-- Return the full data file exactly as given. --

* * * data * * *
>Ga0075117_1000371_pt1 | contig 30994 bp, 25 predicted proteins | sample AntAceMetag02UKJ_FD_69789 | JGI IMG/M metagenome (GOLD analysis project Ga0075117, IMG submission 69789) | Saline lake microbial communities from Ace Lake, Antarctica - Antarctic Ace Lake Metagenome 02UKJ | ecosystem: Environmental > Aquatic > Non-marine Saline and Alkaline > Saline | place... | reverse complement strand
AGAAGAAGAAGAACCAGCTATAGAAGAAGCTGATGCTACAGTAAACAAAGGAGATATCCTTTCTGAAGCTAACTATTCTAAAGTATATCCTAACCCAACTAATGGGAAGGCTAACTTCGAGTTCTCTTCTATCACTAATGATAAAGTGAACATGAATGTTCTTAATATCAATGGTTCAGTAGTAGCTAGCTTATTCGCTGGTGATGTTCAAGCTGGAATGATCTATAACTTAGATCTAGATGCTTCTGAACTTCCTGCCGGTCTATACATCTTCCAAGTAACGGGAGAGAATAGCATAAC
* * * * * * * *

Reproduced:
>Ga0075117_1000371_pt1 | contig 30994 bp, 25 predicted proteins | sample AntAceMetag02UKJ_FD_69789 | JGI IMG/M metagenome (GOLD analysis project Ga0075117, IMG submission 69789) | Saline lake microbial communities from Ace Lake, Antarctica - Antarctic Ace Lake Metagenome 02UKJ | ecosystem: Environmental > Aquatic > Non-marine Saline and Alkaline > Saline | place... | reverse complement strand
AGAAGAAGAAGAACCAGCTATAGAAGAAGCTGATGCTACAGTAAACAAAGGAGATATCCTTTCTGAAGCTAACTATTCTAAAGTATATCCTAACCCAACTAATGGGAAGGCTAACTTCGAGTTCTCTTCTATCACTAATGATAAAGTGAACATGAATGTTCTTAATATCAATGGTTCAGTAGTAGCTAGCTTATTCGCTGGTGATGTTCAAGCTGGAATGATCTATAACTTAGATCTAGATGCTTCTGAACTTCCTGCCGGTCTATACATCTTCCAAGTAACGGGAGAGAATAGCATAAC